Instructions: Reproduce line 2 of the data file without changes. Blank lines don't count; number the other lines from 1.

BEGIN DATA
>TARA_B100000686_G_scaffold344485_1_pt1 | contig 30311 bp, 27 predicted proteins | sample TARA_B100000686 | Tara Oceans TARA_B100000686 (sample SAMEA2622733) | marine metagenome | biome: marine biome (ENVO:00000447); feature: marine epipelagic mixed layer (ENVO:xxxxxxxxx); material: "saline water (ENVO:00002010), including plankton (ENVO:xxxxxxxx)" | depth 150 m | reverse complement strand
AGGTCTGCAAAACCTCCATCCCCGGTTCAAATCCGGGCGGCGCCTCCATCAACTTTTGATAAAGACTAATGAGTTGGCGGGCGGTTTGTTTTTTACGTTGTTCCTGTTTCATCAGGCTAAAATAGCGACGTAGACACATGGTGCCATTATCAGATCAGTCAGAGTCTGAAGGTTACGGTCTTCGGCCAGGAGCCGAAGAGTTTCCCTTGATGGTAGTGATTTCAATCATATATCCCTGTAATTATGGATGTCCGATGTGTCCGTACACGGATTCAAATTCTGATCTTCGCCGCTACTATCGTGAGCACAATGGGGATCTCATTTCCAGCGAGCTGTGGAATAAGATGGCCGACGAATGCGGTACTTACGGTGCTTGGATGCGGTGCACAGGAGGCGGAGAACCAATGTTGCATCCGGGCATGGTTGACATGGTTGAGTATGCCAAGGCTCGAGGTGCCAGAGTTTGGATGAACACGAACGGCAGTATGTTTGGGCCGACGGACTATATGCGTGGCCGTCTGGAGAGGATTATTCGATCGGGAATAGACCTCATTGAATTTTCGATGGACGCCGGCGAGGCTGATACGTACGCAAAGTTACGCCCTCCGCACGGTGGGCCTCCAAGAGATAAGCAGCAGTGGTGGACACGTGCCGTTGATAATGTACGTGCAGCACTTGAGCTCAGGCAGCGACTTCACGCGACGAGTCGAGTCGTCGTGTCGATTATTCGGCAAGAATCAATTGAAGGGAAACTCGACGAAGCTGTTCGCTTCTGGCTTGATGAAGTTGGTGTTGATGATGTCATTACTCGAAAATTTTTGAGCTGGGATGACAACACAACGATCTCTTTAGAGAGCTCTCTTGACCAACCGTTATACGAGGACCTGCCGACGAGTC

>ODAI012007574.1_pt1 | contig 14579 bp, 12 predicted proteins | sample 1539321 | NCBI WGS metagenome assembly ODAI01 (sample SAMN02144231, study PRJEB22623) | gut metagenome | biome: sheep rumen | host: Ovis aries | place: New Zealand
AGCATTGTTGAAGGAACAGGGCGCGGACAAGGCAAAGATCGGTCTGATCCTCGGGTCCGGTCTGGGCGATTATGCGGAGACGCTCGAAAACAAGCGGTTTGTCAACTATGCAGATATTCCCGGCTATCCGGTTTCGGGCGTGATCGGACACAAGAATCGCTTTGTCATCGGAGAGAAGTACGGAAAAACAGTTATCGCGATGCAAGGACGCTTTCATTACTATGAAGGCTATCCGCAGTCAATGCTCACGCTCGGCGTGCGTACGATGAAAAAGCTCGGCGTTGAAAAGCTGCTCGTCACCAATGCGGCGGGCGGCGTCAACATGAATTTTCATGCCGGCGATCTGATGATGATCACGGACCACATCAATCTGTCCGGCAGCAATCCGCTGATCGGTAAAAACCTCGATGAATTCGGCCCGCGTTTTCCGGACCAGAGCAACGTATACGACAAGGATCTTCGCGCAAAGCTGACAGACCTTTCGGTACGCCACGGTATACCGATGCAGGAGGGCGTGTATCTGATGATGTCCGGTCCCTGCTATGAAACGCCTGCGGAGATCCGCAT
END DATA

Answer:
AGGTCTGCAAAACCTCCATCCCCGGTTCAAATCCGGGCGGCGCCTCCATCAACTTTTGATAAAGACTAATGAGTTGGCGGGCGGTTTGTTTTTTACGTTGTTCCTGTTTCATCAGGCTAAAATAGCGACGTAGACACATGGTGCCATTATCAGATCAGTCAGAGTCTGAAGGTTACGGTCTTCGGCCAGGAGCCGAAGAGTTTCCCTTGATGGTAGTGATTTCAATCATATATCCCTGTAATTATGGATGTCCGATGTGTCCGTACACGGATTCAAATTCTGATCTTCGCCGCTACTATCGTGAGCACAATGGGGATCTCATTTCCAGCGAGCTGTGGAATAAGATGGCCGACGAATGCGGTACTTACGGTGCTTGGATGCGGTGCACAGGAGGCGGAGAACCAATGTTGCATCCGGGCATGGTTGACATGGTTGAGTATGCCAAGGCTCGAGGTGCCAGAGTTTGGATGAACACGAACGGCAGTATGTTTGGGCCGACGGACTATATGCGTGGCCGTCTGGAGAGGATTATTCGATCGGGAATAGACCTCATTGAATTTTCGATGGACGCCGGCGAGGCTGATACGTACGCAAAGTTACGCCCTCCGCACGGTGGGCCTCCAAGAGATAAGCAGCAGTGGTGGACACGTGCCGTTGATAATGTACGTGCAGCACTTGAGCTCAGGCAGCGACTTCACGCGACGAGTCGAGTCGTCGTGTCGATTATTCGGCAAGAATCAATTGAAGGGAAACTCGACGAAGCTGTTCGCTTCTGGCTTGATGAAGTTGGTGTTGATGATGTCATTACTCGAAAATTTTTGAGCTGGGATGACAACACAACGATCTCTTTAGAGAGCTCTCTTGACCAACCGTTATACGAGGACCTGCCGACGAGTC